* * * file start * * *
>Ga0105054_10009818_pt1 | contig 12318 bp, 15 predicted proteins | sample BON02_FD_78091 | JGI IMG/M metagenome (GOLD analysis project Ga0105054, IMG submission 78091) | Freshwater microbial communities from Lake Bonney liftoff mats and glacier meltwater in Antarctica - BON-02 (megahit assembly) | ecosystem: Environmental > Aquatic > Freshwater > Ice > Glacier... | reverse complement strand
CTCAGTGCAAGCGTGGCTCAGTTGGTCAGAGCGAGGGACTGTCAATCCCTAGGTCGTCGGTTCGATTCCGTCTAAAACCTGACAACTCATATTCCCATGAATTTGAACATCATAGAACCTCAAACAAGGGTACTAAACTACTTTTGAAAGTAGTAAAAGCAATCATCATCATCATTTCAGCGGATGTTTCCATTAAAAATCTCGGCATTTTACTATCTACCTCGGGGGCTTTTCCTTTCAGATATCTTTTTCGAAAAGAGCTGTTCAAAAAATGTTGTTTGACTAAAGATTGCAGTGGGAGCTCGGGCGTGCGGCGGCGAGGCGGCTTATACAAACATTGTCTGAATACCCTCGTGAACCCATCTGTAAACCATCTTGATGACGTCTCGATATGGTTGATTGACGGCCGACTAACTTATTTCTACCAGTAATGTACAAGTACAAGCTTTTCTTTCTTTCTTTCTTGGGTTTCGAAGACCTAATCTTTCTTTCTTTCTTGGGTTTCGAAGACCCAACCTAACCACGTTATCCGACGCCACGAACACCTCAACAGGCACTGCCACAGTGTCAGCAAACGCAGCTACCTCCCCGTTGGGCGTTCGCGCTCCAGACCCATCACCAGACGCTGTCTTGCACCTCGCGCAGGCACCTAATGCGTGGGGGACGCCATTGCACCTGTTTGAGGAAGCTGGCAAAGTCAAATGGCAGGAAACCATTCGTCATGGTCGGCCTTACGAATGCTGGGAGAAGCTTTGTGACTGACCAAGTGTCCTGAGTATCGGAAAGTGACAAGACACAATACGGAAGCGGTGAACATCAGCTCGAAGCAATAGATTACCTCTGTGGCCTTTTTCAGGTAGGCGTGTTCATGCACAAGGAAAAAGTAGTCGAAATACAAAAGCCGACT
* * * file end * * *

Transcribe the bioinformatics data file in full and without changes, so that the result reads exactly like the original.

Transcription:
>Ga0105054_10009818_pt1 | contig 12318 bp, 15 predicted proteins | sample BON02_FD_78091 | JGI IMG/M metagenome (GOLD analysis project Ga0105054, IMG submission 78091) | Freshwater microbial communities from Lake Bonney liftoff mats and glacier meltwater in Antarctica - BON-02 (megahit assembly) | ecosystem: Environmental > Aquatic > Freshwater > Ice > Glacier... | reverse complement strand
CTCAGTGCAAGCGTGGCTCAGTTGGTCAGAGCGAGGGACTGTCAATCCCTAGGTCGTCGGTTCGATTCCGTCTAAAACCTGACAACTCATATTCCCATGAATTTGAACATCATAGAACCTCAAACAAGGGTACTAAACTACTTTTGAAAGTAGTAAAAGCAATCATCATCATCATTTCAGCGGATGTTTCCATTAAAAATCTCGGCATTTTACTATCTACCTCGGGGGCTTTTCCTTTCAGATATCTTTTTCGAAAAGAGCTGTTCAAAAAATGTTGTTTGACTAAAGATTGCAGTGGGAGCTCGGGCGTGCGGCGGCGAGGCGGCTTATACAAACATTGTCTGAATACCCTCGTGAACCCATCTGTAAACCATCTTGATGACGTCTCGATATGGTTGATTGACGGCCGACTAACTTATTTCTACCAGTAATGTACAAGTACAAGCTTTTCTTTCTTTCTTTCTTGGGTTTCGAAGACCTAATCTTTCTTTCTTTCTTGGGTTTCGAAGACCCAACCTAACCACGTTATCCGACGCCACGAACACCTCAACAGGCACTGCCACAGTGTCAGCAAACGCAGCTACCTCCCCGTTGGGCGTTCGCGCTCCAGACCCATCACCAGACGCTGTCTTGCACCTCGCGCAGGCACCTAATGCGTGGGGGACGCCATTGCACCTGTTTGAGGAAGCTGGCAAAGTCAAATGGCAGGAAACCATTCGTCATGGTCGGCCTTACGAATGCTGGGAGAAGCTTTGTGACTGACCAAGTGTCCTGAGTATCGGAAAGTGACAAGACACAATACGGAAGCGGTGAACATCAGCTCGAAGCAATAGATTACCTCTGTGGCCTTTTTCAGGTAGGCGTGTTCATGCACAAGGAAAAAGTAGTCGAAATACAAAAGCCGACT